Wednesday, November 9

probably one of the best soups ever

Like a hug. That's what this soup is like, a warm and comforting hug on a cold November night. It's the perfect autumn soup - the rusty orange of the squash with the red lentils are like the colours of the leaves outside, and will brighten up the long chilly winter evenings. Spoonful after spoonful of heaven - thick, velvety, naturally sweet from the squash but with a nuttiness that comes from the lentils as well as a bit of spice from whatever you throw in. You have to make this soup.

You'll need

1 medium sized onion, chopped fairly finely
1-2 garlic cloves, chopped finely
1.5 lbs of butternut squash
1 medium potato
1 litre vegetable stock (preferably bouillon powder)
1-2 bay leaves
Olive oil
150-200g red lentils, depending on how thick you want it
A good tsp of cumin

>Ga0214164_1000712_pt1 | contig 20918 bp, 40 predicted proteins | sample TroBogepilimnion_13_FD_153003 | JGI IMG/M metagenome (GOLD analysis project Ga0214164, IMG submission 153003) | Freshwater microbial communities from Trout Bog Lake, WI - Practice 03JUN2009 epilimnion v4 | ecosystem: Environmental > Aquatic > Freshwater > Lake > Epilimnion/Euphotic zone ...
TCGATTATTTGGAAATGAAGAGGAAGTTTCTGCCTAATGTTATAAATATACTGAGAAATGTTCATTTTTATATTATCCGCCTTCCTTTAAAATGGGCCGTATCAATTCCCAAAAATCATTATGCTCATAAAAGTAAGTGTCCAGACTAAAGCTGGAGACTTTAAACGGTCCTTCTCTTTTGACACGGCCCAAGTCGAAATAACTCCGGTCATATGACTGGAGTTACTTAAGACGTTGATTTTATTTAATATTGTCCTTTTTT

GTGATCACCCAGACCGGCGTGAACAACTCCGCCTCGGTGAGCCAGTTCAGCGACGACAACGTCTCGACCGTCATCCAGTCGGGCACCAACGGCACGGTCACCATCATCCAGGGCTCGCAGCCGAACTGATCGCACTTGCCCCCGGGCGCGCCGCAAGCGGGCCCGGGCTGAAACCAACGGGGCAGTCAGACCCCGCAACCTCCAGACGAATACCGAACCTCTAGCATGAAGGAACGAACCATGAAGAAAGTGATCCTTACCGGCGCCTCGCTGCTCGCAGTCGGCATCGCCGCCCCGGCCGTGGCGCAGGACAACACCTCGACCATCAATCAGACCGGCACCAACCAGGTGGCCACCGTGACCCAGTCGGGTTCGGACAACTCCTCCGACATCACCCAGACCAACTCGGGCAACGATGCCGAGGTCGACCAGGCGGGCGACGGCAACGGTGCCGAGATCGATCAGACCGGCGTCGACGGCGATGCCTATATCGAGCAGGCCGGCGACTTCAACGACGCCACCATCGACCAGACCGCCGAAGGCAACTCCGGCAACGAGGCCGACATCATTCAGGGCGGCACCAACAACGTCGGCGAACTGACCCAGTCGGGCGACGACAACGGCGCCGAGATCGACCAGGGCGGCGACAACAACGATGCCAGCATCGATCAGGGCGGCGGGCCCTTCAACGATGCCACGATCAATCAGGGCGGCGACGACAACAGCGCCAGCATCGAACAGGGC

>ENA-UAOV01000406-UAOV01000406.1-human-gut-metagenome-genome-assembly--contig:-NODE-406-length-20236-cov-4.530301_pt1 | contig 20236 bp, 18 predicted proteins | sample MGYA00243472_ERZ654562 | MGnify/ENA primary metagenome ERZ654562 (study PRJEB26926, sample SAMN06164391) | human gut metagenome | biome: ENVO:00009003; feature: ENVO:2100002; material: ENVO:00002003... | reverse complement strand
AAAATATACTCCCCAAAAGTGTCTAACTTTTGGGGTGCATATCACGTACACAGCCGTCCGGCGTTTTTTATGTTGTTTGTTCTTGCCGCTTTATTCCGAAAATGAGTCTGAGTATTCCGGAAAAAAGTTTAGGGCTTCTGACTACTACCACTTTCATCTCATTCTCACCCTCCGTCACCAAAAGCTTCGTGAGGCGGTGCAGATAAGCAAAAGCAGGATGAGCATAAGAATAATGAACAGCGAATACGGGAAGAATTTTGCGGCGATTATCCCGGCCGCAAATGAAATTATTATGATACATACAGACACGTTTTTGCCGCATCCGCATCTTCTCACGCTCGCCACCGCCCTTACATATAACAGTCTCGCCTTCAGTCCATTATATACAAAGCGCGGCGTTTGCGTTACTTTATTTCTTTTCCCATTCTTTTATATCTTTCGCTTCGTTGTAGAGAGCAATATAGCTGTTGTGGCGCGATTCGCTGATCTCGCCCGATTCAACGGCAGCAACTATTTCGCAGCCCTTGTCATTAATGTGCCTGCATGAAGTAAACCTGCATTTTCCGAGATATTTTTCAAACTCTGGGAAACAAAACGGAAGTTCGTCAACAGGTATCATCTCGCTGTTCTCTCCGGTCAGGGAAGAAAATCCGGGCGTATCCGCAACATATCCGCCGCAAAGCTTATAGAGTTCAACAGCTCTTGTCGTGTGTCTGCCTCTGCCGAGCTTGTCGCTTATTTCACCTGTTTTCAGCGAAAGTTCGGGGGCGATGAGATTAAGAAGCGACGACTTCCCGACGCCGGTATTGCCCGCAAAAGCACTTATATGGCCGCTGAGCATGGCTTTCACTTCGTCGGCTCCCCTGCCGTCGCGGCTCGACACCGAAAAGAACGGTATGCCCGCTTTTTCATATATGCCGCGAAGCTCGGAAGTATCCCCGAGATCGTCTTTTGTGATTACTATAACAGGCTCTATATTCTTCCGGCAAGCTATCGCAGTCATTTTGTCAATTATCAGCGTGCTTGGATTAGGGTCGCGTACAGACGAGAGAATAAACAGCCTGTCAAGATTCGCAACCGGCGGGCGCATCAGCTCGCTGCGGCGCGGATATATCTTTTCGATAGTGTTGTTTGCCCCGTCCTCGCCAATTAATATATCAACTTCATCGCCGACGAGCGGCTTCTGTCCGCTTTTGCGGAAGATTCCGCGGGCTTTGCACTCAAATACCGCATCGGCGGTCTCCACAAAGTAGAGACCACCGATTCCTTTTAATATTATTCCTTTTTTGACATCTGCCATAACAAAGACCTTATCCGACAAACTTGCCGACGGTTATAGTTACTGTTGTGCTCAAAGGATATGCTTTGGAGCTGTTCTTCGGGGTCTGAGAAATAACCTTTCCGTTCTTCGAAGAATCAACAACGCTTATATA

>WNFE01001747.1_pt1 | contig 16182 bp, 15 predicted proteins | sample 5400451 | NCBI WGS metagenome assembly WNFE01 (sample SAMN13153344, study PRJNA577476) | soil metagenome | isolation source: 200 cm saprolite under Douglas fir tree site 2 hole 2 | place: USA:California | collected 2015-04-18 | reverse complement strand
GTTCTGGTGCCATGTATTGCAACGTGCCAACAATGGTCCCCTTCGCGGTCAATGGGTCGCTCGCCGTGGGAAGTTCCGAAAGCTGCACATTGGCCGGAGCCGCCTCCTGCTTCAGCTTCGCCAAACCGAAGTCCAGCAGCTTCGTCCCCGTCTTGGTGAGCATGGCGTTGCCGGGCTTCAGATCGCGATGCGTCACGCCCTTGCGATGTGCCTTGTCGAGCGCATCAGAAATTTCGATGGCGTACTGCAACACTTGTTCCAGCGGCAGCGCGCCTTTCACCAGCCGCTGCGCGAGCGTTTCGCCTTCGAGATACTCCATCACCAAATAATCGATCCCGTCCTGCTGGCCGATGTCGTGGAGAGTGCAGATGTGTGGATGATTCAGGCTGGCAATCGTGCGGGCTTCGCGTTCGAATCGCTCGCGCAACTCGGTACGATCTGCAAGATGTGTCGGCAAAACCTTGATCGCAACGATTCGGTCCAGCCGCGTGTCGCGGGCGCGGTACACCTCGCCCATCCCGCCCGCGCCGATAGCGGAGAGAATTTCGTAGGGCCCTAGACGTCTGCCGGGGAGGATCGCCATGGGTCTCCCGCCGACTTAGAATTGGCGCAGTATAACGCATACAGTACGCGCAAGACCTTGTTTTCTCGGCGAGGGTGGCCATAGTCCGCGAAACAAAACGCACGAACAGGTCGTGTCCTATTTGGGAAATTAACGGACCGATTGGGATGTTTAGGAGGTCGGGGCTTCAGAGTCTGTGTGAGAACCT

Salt and pepper

Cut your squash into chunks, not too big, not too small. Don't worry about peeling the thing, but remember to remove all the seeds. Peel and cut your potato into similar sized pieces.
Roast the squash and potato in 2-3 tbsps of olive oil on a baking tray at 190 degrees celsius for 30 to 40 minutes. Give them a good toss now and then. When the squash is soft and turning a deep caramel orange, it's ready to come out. Leave the tray to cool.
Heat 1 tbsp oil in a large saucepan and gently fry the onion and garlic until soft.
When the squash and potato chunks are cool enough to handle, peel the squash.
Make up a litre of vegetable stock.
Add the squash, potato, lentils, stock, bay leaves and cumin to the saucepan. Season to taste (you won't need much salt) then bring to the boil. Let everything simmer for 20-30 minutes until the potato and lentils are soft and starting to break up a bit.
Turn off the heat and let the soup cool a little. Then transfer to a blender and blend until there's no lumps and the soup has a thick consistency. Don't overblend!
Transfer back to saucepan and reheat. Check the seasoning.
Serve, with a sprinkle of sage on the top if you want, and a hunk of good crusty bread.
Savour the first spoonful, enjoy that warm huggy feeling.

Because I was too busy enjoying it to take any photos, here's a soup-er rushed little illustration:

Delicious! x

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